Media Law 2022-23
School Of History, Law And Social Sciences
Module - Semester 2
The media plays a vital role within society, acting as the eyes, ears and tongue of our democracy. With legal concepts such as freedom of expression and freedom of the press, the media can ensure that the public remains informed without government interference. However, it is not always sunshine and rainbows as limitations are often imposed on the media which can lead to common controversy and judicial debates.
This module introduces and examines some of the core principles of media law, including privacy, defamation, court reporting restrictions, and digital difficulties surrounding social media law. Students will explore controversial issues, participate in legal debate surrounding current case law and recent events. Assessment will be two-fold; formative coursework a 3,000 word essay and an end of the module written examination.
The module will allow students to study a range of issues within Media Law, including but not limited to:
- Introduction to Media Law and the concept of freedom of speech
- Models of government regulation of speech - England, Wales and the European Union
- Open Justice and Court Reporting
- Privacy Law in the United Kingdom and European Union
- Contempt of Court
- Journalism and the law
- Television Production and the law
- Social Media and the Law.
Excellent: A- to A* (70+%) An outstanding answer containing all the material relevant to the question and no irrelevancy, all the material and references being accurate and correct, there being no inaccuracy or error, the whole presented in a clear, logical, critical argument with little room for improvement. An answer which demonstrates a complete mastery of the subject.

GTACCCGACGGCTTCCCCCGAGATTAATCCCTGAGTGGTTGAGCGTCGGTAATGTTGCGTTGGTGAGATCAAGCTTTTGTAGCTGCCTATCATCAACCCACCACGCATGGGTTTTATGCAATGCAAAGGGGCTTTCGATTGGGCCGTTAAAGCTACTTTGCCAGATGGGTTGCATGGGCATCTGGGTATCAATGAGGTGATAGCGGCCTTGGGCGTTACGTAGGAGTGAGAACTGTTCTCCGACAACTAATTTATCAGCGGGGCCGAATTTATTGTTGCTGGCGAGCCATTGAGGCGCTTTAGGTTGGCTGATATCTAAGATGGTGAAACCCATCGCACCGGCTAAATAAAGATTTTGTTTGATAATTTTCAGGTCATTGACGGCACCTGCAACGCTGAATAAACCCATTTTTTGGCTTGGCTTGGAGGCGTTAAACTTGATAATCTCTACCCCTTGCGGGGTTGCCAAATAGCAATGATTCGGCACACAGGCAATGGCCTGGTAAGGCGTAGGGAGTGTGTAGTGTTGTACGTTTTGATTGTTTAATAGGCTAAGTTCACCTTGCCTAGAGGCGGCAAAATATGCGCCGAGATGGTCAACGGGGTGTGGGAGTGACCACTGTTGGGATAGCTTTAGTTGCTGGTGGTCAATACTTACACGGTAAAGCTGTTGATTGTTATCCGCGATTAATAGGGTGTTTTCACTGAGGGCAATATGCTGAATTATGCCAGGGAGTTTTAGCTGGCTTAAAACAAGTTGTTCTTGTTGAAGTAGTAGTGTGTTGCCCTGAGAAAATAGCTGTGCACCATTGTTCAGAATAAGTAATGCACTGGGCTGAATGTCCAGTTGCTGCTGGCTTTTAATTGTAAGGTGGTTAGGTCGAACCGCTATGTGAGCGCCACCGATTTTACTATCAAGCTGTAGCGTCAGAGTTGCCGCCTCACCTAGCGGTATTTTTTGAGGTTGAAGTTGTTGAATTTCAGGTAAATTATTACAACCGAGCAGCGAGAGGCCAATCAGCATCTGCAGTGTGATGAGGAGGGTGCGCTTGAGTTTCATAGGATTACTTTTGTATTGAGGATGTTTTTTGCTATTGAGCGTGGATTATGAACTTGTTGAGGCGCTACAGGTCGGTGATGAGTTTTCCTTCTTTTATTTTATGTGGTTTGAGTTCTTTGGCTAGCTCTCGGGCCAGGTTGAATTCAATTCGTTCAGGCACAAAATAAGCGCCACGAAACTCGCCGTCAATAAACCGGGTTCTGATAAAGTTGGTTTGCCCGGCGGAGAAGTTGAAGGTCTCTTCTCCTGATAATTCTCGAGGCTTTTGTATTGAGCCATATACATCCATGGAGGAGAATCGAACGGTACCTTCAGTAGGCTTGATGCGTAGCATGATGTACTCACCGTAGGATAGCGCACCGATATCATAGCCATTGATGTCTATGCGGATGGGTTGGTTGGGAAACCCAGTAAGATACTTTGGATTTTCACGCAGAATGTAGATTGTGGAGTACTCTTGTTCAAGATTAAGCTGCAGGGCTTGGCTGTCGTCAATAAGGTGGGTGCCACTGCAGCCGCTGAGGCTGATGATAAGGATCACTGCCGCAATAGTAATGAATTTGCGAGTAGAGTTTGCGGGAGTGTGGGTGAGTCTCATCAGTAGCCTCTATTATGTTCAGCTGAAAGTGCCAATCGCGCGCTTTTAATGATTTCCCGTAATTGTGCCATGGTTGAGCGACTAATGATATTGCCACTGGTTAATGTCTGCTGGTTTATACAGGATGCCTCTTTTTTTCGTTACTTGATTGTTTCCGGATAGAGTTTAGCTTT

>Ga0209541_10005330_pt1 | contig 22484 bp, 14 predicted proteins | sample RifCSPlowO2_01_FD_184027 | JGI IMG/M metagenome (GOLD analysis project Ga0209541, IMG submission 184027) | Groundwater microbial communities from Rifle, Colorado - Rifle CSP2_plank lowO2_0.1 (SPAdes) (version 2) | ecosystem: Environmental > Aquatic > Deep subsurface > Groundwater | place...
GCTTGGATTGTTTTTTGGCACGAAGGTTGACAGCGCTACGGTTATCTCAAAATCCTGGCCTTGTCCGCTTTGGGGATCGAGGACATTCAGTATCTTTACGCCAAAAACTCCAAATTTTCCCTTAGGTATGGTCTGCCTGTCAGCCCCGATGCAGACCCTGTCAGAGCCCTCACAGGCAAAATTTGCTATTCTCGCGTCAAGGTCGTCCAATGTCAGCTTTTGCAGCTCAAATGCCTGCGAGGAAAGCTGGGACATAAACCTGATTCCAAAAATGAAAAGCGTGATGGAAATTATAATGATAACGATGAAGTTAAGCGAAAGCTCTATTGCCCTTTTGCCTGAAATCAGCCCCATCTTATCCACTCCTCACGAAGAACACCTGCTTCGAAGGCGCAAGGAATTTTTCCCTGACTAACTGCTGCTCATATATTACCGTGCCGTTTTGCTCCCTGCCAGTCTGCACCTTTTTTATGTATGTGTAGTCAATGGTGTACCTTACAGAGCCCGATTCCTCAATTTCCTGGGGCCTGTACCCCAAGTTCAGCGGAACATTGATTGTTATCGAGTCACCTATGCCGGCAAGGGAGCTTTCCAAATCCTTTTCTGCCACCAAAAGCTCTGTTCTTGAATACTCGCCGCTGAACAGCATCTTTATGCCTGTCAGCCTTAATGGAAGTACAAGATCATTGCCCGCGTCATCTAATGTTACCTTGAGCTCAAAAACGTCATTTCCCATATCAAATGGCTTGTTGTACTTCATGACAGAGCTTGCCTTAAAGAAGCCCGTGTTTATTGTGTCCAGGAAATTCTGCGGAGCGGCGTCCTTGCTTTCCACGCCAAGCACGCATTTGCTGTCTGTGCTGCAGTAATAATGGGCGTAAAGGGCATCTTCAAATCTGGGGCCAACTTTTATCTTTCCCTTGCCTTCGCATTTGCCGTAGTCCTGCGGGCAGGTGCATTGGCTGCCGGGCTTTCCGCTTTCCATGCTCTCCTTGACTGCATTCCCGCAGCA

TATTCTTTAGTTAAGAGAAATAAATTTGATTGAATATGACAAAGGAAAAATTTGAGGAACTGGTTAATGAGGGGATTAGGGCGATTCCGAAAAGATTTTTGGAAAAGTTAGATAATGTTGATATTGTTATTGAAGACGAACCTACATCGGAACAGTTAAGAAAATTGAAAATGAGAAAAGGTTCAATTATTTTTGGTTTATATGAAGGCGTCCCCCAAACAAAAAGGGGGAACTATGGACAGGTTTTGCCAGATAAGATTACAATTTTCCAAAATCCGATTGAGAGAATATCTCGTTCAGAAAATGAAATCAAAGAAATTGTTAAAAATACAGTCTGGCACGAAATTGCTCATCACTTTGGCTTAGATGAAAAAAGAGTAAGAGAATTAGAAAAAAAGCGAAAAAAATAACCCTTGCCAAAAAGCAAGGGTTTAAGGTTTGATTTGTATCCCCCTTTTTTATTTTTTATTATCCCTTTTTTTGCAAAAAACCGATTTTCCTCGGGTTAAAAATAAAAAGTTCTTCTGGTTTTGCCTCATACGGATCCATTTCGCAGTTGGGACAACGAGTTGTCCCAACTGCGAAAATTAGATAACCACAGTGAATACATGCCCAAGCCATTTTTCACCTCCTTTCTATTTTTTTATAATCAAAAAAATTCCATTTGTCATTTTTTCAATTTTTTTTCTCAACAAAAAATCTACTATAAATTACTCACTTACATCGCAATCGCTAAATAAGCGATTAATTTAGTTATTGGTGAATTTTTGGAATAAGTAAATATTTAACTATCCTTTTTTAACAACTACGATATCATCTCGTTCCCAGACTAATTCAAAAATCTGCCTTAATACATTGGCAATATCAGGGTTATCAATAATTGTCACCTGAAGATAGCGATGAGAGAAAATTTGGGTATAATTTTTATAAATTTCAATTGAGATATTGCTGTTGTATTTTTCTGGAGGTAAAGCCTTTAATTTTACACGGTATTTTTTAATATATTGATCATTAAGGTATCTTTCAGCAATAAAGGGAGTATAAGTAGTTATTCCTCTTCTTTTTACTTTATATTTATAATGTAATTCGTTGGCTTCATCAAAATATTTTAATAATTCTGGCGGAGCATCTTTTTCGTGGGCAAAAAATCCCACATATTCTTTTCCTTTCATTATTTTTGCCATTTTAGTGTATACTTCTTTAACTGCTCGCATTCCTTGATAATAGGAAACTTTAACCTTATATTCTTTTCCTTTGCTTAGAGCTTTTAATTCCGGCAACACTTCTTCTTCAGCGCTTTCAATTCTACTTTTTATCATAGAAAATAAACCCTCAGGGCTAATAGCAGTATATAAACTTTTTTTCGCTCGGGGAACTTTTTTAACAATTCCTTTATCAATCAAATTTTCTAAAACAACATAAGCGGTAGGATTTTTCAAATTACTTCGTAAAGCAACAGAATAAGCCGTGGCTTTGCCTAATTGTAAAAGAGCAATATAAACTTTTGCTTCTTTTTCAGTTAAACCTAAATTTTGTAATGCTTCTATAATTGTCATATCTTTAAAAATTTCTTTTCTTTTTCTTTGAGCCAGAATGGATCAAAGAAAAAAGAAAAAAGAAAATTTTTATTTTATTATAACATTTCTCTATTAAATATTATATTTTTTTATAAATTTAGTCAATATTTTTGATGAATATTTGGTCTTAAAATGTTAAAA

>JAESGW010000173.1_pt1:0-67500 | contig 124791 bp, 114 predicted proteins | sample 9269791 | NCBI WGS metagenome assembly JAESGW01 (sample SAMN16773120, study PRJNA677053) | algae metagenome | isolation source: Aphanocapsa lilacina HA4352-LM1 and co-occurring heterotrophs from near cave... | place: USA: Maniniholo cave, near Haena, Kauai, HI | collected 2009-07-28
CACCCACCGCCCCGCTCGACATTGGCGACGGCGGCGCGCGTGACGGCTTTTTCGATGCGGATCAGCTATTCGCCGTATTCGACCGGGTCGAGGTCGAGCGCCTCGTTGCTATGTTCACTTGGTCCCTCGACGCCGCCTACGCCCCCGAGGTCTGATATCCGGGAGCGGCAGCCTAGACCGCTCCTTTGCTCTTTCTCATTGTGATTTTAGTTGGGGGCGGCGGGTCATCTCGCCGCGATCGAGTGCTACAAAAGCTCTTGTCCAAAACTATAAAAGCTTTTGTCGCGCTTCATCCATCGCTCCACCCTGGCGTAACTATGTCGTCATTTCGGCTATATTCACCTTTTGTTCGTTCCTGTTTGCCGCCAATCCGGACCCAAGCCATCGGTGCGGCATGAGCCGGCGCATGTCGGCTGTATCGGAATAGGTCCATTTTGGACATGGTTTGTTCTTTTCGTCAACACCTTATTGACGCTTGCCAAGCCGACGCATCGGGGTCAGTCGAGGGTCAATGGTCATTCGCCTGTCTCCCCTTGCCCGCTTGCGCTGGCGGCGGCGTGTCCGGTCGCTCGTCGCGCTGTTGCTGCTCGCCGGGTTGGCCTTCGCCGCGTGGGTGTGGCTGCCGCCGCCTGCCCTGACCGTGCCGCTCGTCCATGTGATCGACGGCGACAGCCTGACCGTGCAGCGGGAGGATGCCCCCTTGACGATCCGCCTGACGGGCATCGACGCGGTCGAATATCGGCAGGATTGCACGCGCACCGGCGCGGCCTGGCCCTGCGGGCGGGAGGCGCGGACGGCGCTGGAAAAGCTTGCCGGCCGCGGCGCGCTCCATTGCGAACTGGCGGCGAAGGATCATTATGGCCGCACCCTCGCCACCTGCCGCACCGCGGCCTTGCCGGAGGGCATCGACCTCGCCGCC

Good: B- to B+ (60-69%) High Standard: A comprehensive answer, containing all the material relevant to the question and no irrelevancy, all the material and references being accurate and correct, there being no inaccuracy or error, the whole presented in an argument which, while clear, logical and critical, leaves room for improvement in its construction and presentation. An answer which shows complete competence in the subject.
Threshold: C- to C+ (50-59%) An answer which, while always in the main accurate and correct, fails to distinguish between relevant and irrelevant material and is lacking in criticism. An answer which while reliable with regard to correctness is either not comprehensive or not entirely pertinent.
Lower Threshold: D- to D+ (40-49%) An answer which, while predominantly correct in its presentation of material, contains a significant level of error and is therefore not entirely reliable.
- Accurately apply detailed knowledge of English & Welsh, and European Union Media Law to complex actual or hypothetical factual scenarios.
- Critically evaluate and discuss key debates in English & Welsh and European Union Media Law, and relate the principal characteristics of these laws to their political, social and cultural contexts.
- Demonstrate a comprehensive understanding of, and be able to critically analyse differences between English & Welsh, and European Union Media Law, and the Media Law in other jurisdictions, for example the United States of America.
- Demonstrate an advanced understanding and appreciation of Media Law and recent developments in the area, in relation to the operation of both the press and broadcasting industries.
- Formulate original interpretations and arguments on topics relating to English & Welsh and European Union Media Law, including creating new links between relevant topics.
A 3,000 word written assignment on a topical matter.
An end of the module final written examination. Students must answer 2 questions; one from Part A of the exam (which will include essay type questions) and one from Part B of the exam (which will include problem based scenario questions).